I told myself, enough wallowing. Do what you have always done. Set it down in writing and move on.
It had to do with the divorce—which wasn’t yet a divorce. A divorce in the making. He no longer loved me—maybe never had. I might have said the same. Still, the dismantling of a family is heartbreaking at the least. Two children—small children—one not yet two, the other not four. How to tell them? How to explain this massive upheaval in their lives? The move from a house to an apartment in another state, miles away from all they’d known as home.
Despite the loving help of their grandparents and aunt and uncle, despite the cousins now within an easy walk. There was and would be trauma. What to do with the pain? With the need to hold up my head while holding their hands? How to settle into to life as a single parent? From what font to gather the energy, the strength to move? Simply to move?
Which is when I did what I have always done in times of joy, in times of sorrow, when change is imminent, during fear and worry. I sat with paper and pen at the white table in the small apartment while the children slept in their shared room. The toys and books lined up against the wall. It was there, at that table that the words spilled out—the fears, the sadness, the small sparks of happiness, the sudden sense of freedom, the power bubbling through. The Gloria Gaynor song repeating in my mind—’At first I was afraid, I was petrified,’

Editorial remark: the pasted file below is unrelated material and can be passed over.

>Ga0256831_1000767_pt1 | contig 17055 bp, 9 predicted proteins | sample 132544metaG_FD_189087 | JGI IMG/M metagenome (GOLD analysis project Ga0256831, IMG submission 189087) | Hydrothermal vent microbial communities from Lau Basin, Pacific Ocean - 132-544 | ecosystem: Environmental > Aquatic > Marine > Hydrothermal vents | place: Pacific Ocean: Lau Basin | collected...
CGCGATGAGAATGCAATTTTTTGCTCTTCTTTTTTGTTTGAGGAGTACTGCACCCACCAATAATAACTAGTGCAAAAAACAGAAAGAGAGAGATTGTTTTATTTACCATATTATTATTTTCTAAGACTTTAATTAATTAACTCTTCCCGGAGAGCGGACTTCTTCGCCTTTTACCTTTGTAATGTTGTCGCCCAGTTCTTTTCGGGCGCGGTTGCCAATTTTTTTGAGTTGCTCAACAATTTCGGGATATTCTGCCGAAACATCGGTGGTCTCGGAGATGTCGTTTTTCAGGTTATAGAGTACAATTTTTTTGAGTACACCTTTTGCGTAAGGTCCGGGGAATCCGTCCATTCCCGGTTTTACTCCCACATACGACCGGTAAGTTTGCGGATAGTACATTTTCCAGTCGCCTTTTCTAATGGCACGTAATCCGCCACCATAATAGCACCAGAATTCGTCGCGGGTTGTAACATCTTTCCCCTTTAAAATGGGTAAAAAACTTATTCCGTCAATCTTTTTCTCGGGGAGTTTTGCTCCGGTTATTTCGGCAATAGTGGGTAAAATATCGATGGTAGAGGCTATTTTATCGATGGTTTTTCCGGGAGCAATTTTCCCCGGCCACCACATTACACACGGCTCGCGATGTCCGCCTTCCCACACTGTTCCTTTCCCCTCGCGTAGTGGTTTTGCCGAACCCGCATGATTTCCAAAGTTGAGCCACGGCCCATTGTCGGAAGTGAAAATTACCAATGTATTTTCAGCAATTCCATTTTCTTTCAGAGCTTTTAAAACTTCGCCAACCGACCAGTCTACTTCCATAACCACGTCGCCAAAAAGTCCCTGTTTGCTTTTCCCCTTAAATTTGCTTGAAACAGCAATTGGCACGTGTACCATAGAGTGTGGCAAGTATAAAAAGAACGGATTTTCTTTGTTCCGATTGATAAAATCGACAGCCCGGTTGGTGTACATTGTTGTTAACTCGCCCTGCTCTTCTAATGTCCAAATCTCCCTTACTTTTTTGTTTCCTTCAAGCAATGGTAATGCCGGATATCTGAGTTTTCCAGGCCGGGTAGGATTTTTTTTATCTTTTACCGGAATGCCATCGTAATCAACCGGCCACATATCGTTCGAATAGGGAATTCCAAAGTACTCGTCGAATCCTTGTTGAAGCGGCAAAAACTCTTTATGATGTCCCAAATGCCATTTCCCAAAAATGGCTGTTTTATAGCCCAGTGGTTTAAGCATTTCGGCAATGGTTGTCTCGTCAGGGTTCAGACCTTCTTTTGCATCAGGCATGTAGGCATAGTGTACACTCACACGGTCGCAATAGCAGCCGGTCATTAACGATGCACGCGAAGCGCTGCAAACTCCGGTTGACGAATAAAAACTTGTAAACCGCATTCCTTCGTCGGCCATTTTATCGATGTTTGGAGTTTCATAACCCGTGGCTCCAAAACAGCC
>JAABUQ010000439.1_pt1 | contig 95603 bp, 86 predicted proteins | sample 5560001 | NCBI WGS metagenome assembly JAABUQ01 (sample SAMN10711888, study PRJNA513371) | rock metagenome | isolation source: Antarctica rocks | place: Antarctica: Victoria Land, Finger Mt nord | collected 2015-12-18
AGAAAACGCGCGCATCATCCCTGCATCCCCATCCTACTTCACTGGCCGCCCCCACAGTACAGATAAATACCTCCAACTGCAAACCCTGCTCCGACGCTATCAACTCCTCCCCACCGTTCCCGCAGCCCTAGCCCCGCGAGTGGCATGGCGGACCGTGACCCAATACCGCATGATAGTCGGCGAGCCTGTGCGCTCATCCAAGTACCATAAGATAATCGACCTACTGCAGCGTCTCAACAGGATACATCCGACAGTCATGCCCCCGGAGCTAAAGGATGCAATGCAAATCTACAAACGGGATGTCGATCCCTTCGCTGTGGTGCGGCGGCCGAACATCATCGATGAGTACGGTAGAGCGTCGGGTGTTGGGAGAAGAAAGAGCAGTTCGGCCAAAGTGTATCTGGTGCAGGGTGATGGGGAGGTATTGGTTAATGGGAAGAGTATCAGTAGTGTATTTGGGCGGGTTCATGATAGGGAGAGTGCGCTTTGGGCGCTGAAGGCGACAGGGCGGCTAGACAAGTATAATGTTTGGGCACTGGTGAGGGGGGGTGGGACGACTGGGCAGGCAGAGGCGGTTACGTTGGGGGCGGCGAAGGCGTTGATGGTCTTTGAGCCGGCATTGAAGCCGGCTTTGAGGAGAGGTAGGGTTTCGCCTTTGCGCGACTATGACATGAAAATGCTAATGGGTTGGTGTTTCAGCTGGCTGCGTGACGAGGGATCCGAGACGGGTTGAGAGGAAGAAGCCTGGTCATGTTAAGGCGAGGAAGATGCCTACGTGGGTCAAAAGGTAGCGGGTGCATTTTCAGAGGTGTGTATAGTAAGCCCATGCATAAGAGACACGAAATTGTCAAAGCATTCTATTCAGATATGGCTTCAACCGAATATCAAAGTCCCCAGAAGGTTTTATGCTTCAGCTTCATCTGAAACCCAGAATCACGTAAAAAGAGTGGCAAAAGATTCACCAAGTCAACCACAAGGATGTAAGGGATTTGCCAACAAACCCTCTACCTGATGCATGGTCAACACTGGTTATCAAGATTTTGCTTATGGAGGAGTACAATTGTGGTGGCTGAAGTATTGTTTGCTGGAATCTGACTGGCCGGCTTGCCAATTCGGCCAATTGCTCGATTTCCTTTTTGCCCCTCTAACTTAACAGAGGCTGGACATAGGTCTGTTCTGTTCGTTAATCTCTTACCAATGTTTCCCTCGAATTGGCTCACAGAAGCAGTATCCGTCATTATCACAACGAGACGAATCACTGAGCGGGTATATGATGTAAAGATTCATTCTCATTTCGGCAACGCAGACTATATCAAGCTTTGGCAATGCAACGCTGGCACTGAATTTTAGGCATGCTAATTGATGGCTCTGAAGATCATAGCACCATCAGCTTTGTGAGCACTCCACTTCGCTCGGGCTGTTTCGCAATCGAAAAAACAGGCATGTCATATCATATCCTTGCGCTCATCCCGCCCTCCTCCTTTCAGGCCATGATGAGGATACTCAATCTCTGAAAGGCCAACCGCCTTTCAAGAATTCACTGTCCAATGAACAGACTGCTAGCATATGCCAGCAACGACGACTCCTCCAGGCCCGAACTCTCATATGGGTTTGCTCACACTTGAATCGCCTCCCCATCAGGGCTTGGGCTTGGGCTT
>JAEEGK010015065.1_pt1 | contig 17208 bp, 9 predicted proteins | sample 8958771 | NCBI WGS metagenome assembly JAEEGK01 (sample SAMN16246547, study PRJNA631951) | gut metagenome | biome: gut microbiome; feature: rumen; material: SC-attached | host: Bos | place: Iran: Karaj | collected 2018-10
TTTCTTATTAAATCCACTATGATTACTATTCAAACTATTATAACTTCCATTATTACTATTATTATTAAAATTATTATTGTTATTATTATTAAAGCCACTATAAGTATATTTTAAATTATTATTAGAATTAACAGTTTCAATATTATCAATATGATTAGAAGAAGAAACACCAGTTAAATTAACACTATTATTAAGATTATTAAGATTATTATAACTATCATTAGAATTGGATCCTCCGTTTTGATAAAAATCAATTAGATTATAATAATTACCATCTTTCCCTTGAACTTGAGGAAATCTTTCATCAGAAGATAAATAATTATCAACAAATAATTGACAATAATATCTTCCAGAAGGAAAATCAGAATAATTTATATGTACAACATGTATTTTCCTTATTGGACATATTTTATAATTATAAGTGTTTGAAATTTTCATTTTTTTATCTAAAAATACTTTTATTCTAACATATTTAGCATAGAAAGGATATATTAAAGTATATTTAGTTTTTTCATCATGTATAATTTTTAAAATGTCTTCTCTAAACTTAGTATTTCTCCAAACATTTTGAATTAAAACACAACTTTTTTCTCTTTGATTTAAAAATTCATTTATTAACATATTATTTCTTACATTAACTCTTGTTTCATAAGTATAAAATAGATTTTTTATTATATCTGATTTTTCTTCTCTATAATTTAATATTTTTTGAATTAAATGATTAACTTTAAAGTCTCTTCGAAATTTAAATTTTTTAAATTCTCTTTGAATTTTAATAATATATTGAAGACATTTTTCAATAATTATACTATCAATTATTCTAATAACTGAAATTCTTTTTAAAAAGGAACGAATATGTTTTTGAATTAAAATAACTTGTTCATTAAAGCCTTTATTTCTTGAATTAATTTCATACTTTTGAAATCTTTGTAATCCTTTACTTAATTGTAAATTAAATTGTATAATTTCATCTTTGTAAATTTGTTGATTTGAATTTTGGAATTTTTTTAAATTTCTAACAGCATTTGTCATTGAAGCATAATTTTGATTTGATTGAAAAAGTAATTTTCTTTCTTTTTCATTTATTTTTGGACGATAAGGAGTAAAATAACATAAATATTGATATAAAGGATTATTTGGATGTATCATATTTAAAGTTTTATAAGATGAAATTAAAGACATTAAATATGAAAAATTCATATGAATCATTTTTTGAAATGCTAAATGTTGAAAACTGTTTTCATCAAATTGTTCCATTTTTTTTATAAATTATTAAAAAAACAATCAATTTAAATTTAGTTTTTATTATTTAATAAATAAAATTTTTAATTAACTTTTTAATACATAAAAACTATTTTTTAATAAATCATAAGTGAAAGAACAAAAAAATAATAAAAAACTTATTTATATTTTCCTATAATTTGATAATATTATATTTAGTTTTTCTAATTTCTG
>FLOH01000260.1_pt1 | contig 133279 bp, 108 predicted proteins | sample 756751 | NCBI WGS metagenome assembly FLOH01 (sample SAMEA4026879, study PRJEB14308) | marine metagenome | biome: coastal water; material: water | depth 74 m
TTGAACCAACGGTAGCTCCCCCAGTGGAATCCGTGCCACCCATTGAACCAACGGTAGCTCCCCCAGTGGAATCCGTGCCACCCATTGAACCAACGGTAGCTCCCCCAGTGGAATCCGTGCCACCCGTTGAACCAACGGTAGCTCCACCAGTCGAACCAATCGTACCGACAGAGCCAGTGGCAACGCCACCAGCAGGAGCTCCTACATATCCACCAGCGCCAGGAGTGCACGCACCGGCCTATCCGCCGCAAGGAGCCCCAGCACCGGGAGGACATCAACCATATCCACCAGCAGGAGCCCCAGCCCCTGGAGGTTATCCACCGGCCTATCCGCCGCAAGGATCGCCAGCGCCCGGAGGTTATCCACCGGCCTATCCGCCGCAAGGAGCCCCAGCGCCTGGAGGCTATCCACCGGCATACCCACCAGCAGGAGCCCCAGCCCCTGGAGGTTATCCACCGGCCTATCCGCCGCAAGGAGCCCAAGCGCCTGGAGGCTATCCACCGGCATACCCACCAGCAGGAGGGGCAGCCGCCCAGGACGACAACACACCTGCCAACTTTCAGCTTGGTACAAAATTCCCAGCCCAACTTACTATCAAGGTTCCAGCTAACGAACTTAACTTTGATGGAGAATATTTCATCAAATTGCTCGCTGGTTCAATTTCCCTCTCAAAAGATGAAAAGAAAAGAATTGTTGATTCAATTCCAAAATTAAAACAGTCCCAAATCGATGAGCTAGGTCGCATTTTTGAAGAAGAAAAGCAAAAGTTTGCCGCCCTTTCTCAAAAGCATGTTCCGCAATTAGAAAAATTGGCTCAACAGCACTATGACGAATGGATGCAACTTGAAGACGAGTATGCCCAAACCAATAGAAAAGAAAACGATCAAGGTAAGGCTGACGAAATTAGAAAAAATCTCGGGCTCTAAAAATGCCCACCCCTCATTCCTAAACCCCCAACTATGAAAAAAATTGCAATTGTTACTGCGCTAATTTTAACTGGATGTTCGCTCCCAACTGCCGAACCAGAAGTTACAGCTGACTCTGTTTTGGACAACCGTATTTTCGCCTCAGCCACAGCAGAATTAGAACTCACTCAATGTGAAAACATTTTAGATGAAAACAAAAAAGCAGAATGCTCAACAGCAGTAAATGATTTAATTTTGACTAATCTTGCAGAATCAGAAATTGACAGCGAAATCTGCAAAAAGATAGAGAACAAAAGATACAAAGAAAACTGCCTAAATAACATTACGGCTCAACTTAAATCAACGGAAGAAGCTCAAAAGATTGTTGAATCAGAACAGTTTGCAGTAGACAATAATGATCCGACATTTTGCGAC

And there it was: resilience. Night after night I wrote. Page after page until I had a collection of words that I thought might be of value to others in a similar situation. I called the daily paper—part of a national chain. The managing editor agreed to meet with me.
A weekly column with my photograph and the heading The Single Parent was born. The column ran for a decade towards the end of which I married the wonderful man who helped me rear the two children—parents themselves now with nearly adult children of their own.
In addition to the encouragement of a loving husband, children and grandchildren, I credit writing for getting me through time and again—in sickness and in health.